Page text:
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Should You Write A Long-copy Ad Or Keep It Short?
By Alex A. Kecskes, Mon Jan 2nd

Should You Write a Long-Copy Ad or Keep it Short?


Alex A. Kecskes

Okay, you're ready to write the ad of a lifetime. The one thatwill pull like crazy and leave them begging for your productlike Somalians for food. So, do you whet their appetite with ashort and sweet ad? Or write a long-copy ad that's stuffed withinformation?

The 80-20 rule says 80% of the people only read the headline(and maybe a caption, if you have one). But the fact is, readerswill read a long-copy ad. One McGraw-Hill study looked at 3,597ads in 26 business magazines. What they discovered was that adswith 300 or more words were more effective that shorter ads increating product awareness, inducing action and reinforcing thedecision to buy. Another ad for Merrill Lynch crammed 6, 450words into a single New York Times page. It pulled over 10,000responses--even without a coupon!

The truth is, the reason people read ads has nothing to do withcopy length.

"Nobody reads long ads..." and other urban ad legends

People shun too many of today's ads--long or short--becauseseveral misleading myths have stubbornly remained with us.Things like "negative headlines are a downer since people wantto feel good when reading your ad." Or "show the product orthey'll never know what you're selling." Then there's the stuffyaxiom, "there's no place for humor in business advertising. " Orthe ubiquitous saw, "all your ads should look the same, blend inor be swallowed up." The list goes on and on. Presented withunabashed hubris by the high priests of advertising. The basicfact is, ads really fail for three reasons.

Your ads are all about you

You're telling customers what you want to hear, not what theywant to know. Impressive sounding features are fine to motivateyour sales force, but your customer is only interested in onething: "What's in it for me?" This offense is particularlyegregious in business-to-business advertising, which is infamousfor its addiction to phrases like "the XP90 does it all" or "nowwith Duo-Pentium Processor"--without a hint of what thesefeatures do.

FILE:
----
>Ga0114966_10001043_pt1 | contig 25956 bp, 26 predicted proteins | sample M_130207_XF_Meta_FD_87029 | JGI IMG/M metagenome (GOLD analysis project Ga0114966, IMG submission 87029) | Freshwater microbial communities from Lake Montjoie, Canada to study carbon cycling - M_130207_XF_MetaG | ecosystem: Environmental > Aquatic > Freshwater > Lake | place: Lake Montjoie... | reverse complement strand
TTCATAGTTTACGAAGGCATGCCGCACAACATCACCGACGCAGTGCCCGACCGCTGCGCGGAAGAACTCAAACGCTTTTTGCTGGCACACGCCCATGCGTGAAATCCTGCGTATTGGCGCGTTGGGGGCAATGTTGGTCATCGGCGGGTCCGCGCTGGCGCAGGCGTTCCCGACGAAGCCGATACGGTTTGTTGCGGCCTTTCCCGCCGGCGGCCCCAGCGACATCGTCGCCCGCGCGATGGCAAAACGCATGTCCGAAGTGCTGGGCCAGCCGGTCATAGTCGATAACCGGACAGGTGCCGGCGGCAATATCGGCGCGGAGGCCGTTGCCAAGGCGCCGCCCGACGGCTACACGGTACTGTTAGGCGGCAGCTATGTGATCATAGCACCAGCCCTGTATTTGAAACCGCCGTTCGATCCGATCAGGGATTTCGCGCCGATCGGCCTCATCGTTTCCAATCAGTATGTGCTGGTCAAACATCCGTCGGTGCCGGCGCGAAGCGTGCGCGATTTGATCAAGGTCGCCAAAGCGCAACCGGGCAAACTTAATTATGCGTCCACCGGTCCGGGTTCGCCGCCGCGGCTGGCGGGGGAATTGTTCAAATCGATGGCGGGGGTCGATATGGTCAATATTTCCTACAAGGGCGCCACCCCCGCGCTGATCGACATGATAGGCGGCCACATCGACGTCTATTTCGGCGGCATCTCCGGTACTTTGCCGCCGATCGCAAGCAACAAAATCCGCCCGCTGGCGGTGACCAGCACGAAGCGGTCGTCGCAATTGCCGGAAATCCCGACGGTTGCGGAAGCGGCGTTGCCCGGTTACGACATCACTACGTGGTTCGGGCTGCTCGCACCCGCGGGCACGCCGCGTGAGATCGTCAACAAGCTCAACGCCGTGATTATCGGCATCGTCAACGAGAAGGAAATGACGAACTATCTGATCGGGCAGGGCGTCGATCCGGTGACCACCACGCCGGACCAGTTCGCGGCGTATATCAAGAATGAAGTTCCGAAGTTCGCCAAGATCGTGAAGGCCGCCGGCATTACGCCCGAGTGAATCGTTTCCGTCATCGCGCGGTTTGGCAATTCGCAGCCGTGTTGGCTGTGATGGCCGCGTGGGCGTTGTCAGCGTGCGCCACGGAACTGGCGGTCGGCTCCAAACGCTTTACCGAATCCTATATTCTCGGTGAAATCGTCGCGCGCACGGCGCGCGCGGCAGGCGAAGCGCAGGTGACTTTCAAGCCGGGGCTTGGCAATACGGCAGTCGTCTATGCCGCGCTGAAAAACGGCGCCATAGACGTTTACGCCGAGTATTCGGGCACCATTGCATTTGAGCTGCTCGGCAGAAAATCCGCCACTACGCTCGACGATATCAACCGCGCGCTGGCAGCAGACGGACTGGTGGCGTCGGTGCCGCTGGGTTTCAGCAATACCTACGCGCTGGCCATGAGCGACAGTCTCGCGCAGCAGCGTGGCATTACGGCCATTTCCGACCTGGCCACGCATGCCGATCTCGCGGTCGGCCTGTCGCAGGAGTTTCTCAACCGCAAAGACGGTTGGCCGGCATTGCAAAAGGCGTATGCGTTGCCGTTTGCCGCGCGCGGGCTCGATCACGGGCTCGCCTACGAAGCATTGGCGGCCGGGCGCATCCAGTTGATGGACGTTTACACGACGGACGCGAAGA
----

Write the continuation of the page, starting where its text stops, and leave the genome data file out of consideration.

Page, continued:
Also contaminating many of today's ads are suchchest-pounding headlines as "Taking the lead," "The promise oftomorrow, today," or "A tradition of quality." They sound goodbut say nothing.

Your ads are boring

You've got to break the boredom barrier--big time. Many ad gurussay blend in, be one of the pack and survive. No wonder so manyads look alike, proudly showing big pictures of their products,or worse yet, featuring a giant photo of the company'sCEO--usually with a caption that's been scrubbed clean oforiginality or compelling information. If you want people tostop and read your ad, you have to make the ad more interestingthan the editorials in the publication you're in. Give them realnews, a fresh new way to look at what you're offering them.Stand out from the crowd. Start trends, don't follow them. Oneof the most interesting car ads I ever saw showed the car onlysparingly; instead, it featured an animation of a human heartbeating furiously to the soundtrack of an accelerating engine.Breakthrough stuff.

Your ads don't make human contact

They're not reaching readers on an emotional level. We all wantto be liked, appreciated and loved. We want to feel secure inour lives and our jobs. So be a mensch. Create ads that touchthe soul. Use an emotional appeal in your visual, headline andcopy. Don't just show a car on the road; show the guycaptivating his sweetheart with the car. If your buyers were onthe moon, would they care about your car's styling? No. They'dget an ugly, crawly vehicle that got them from crater to crater.Selling computers to business? Show the guy getting a raise orpromotion for selecting your latest model. You're selling theemotional end result, the human need-based bottom line, not abox, or vehicle with four wheels and an engine.

Alex Kecskes provides a full range of copywriting services.Visit www.akcreativeworks.com for more information and samples.

About the author:Alex Kecskes is a former ad agency Copy Chief who has createdeffective copy and concepts for a wide range of ad agencies andFortune 500 companies. As owner of ak creativeworks, Alexprovides strategic copy for brochures, mailers, multimedia,radio, newsletters, PR and web content.

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